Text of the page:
The end of the recurring, 100,000-year glacial cycles is one of the most prominent and readily identifiable features in records of the Earth's recent climate history. Yet one of the most puzzling questions in climate science has been why different parts of the world, most notably Greenland, appear to have warmed at different times and at different rates after the end of the last Ice Age.
However, a new study appearing in the upcoming issue of the journal Science suggests that, except for regions of the North Atlantic, most of the Earth did, in fact, begin warming at the same time roughly 17,500 years ago. In addition, scientists suggest that ice core records from Greenland, which show that average temperatures there did not warm appreciably until about 15,000 years ago, may have remained in a hyper-cold state largely as a result of events triggered by warming elsewhere.
They remark on a dating technique that I hadn't heard of until today and then twice:
The research, led by Joerg Schaefer from the Lamont-Doherty Earth Observatory, a member of The Earth Institute at Columbia University, and George Denton at the University of Maine, relied on a method known as cosmogenic or surface-exposure dating, which enabled the scientists to determine how long rock surfaces have been exposed since the glaciers retreated. As cosmic rays penetrating the Earth's atmosphere strike the scoured rock, they form an isotope of the element beryllium, 10Be, at a known rate. By measuring the minute amounts of 10Be in rock samples from glacial moraines in California and New Zealand and comparing these data to previously published results from Wyoming, Oregon, Montana Argentina, Australia and Switzerland, Schaefer and his colleagues were able to narrow down when glaciers around the world began to retreat.
I'd just read a Science article on the possible cause of the Younger Dryas and whether it was a result of the large glacial Lake Aggasiz in Canada suddenly emptying its fresh water into the north Atlantic and shutting down the thermohaline circulation. Haven't seen it used archaeologically though, but I'm not particularly well-read in the areas it might be of use.
Update: Did a little searching and found at least one paper using it (sub only):
Flint procurement strategies in the Late Lower Palaeolithic recorded by in situ produced cosmogenic 10Be in Tabun and Qesem Caves (Israel) Giovanni Verria, Ran Barkaib, Avi Gopherb, Michael Hassc, Peter W. Kubikd, Michael Paula, Abraham Ronene, Steve Weinerf and Elisabetta Boarettog, Journal of Archaeological Science 32(2) 2005, Pages 207-213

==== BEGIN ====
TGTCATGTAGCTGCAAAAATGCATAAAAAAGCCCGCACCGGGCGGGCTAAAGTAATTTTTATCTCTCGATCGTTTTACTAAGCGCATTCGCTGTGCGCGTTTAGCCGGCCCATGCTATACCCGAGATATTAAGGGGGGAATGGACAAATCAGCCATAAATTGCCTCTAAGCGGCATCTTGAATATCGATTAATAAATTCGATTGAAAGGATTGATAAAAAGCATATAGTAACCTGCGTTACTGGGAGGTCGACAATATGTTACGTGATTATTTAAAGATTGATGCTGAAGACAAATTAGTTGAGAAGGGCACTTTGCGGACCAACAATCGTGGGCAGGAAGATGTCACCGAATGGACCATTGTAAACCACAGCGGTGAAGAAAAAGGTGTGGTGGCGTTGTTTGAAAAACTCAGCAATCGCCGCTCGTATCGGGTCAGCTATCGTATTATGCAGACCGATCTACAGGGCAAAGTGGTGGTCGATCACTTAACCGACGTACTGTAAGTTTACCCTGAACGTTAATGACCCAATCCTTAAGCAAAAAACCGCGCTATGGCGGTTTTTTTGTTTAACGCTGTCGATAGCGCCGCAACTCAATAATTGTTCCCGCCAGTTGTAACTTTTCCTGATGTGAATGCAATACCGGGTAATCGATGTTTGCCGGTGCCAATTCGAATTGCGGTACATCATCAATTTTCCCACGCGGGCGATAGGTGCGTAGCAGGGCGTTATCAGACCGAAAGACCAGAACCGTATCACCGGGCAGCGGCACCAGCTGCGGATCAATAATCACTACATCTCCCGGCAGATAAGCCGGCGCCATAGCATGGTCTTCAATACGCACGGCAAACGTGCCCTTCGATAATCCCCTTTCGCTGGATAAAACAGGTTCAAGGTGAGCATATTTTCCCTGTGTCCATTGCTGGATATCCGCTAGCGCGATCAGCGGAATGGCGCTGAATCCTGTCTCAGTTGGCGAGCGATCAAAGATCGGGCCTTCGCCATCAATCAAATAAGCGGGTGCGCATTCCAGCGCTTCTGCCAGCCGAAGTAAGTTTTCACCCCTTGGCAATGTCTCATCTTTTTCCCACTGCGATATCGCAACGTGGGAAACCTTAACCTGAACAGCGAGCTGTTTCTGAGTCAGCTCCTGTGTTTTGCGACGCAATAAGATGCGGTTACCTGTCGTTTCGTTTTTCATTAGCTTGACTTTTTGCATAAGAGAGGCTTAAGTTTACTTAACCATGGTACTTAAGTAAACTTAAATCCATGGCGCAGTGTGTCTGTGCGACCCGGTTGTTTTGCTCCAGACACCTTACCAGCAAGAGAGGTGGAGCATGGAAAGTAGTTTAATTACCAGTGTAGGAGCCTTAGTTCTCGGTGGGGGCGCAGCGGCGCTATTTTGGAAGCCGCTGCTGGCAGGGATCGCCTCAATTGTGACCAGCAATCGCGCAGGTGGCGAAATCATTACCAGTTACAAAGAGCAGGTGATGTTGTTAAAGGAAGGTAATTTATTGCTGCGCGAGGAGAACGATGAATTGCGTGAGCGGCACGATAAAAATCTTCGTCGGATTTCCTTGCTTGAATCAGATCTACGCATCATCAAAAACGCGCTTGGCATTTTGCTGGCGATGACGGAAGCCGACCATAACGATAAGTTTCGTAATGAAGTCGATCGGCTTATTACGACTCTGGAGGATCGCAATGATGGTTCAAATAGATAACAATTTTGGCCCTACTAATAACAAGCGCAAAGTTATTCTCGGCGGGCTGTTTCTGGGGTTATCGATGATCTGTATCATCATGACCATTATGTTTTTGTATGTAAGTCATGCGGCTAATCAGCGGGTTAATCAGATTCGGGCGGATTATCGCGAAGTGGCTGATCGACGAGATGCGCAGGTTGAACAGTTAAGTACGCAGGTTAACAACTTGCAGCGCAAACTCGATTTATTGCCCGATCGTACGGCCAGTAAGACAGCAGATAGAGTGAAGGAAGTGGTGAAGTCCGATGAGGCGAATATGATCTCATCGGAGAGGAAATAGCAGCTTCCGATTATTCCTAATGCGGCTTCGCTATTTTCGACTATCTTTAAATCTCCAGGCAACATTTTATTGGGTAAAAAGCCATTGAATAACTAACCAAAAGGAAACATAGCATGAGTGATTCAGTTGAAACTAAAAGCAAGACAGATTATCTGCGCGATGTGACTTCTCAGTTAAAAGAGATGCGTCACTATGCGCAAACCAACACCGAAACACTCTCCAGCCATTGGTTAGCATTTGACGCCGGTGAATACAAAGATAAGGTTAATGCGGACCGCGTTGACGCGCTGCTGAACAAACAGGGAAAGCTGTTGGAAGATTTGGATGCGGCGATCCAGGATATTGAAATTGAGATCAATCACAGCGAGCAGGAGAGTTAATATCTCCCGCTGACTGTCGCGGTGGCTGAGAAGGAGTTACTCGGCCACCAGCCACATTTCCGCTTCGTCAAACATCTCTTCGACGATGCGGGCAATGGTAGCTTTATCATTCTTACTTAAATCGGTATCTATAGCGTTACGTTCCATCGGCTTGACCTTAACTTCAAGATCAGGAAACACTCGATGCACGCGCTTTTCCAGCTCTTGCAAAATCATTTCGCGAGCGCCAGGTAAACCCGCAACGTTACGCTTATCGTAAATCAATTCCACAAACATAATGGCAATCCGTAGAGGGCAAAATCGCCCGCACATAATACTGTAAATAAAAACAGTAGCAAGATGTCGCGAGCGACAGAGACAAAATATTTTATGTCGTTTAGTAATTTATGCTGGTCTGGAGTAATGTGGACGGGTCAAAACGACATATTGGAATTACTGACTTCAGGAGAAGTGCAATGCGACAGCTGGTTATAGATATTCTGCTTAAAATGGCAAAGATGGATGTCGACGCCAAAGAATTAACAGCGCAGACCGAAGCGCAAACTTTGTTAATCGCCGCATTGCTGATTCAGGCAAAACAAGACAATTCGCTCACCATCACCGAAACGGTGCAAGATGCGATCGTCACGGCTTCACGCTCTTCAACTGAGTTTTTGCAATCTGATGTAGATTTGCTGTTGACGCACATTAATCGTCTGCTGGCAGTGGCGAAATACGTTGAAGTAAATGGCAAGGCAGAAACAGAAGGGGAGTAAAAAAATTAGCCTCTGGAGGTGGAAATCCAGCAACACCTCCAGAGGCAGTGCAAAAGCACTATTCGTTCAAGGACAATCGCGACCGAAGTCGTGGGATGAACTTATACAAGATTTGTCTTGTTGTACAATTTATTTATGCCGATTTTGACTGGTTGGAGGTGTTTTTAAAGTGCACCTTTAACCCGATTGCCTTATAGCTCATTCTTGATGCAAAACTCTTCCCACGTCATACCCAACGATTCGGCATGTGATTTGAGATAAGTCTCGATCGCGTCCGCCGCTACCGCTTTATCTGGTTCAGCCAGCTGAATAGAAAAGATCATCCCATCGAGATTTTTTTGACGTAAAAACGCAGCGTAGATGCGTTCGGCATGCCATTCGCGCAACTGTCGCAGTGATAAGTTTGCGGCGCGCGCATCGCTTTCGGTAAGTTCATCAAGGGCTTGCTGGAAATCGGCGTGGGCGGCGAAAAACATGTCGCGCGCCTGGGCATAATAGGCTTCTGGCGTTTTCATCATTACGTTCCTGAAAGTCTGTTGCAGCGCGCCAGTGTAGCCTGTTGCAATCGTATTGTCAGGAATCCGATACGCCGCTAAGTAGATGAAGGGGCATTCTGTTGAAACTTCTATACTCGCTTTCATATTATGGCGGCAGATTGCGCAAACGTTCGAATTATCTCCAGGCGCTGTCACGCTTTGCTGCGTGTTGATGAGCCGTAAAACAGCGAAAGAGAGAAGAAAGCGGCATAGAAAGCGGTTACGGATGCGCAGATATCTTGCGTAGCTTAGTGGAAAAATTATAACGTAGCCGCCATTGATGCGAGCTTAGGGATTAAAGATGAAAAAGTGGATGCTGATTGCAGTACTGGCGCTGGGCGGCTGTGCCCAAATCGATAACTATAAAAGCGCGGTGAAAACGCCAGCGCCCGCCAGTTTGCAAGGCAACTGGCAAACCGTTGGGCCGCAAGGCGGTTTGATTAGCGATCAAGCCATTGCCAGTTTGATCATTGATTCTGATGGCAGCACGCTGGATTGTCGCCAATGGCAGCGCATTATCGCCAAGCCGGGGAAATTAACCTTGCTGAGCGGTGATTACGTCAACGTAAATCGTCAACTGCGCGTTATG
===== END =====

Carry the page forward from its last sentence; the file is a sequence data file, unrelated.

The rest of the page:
The in situ produced cosmogenic beryllium isotope, 10Be, in flint artifacts from different layers in prehistoric caves can provide information on flint procurement. The buildup of 10Be in a flint matrix is related to the exposure time of the flint to cosmic rays. Although this exposure history can be complex, the 10Be content of flint assemblages can show whether the raw material was obtained from shallow mining and/or surface collection as opposed to sediments two or more meters below the surface. Flint artifact assemblages from two Palaeolithic caves in Israel, Tabun and Qesem, were analyzed.
In Tabun cave the flint artifacts from Lower Layer E (Acheulo-Yabrudian, around 400 000–200 000 yr) contain very small amounts of 10Be, which is consistent with flint procured from sediments two or more meters deep. Artifacts from above and below Tabun Lower Layer E show a more complex distribution, as do artifacts from all layers of Qesem cave (Acheulo-Yabrudian). This is probably due to the fact that they were surface collected and/or mined from shallow (less than 2 m) depths. We show here that artifact assemblages have different concentrations of 10Be, indicating different raw material procurement strategies.
They're only using it to distinguish between mined and surface-collected material, reason being that buried sources would have little 10-Be compared to nodules that had been lying on the surface for a long time. Wonder if this could be used on regular old lithics, much the way that obsidian hydration is used. It seems as though the entire chunk of rock would be affected, not just the surface, so you wouldn't be dating the creation of the fresh surfaces. So, eh.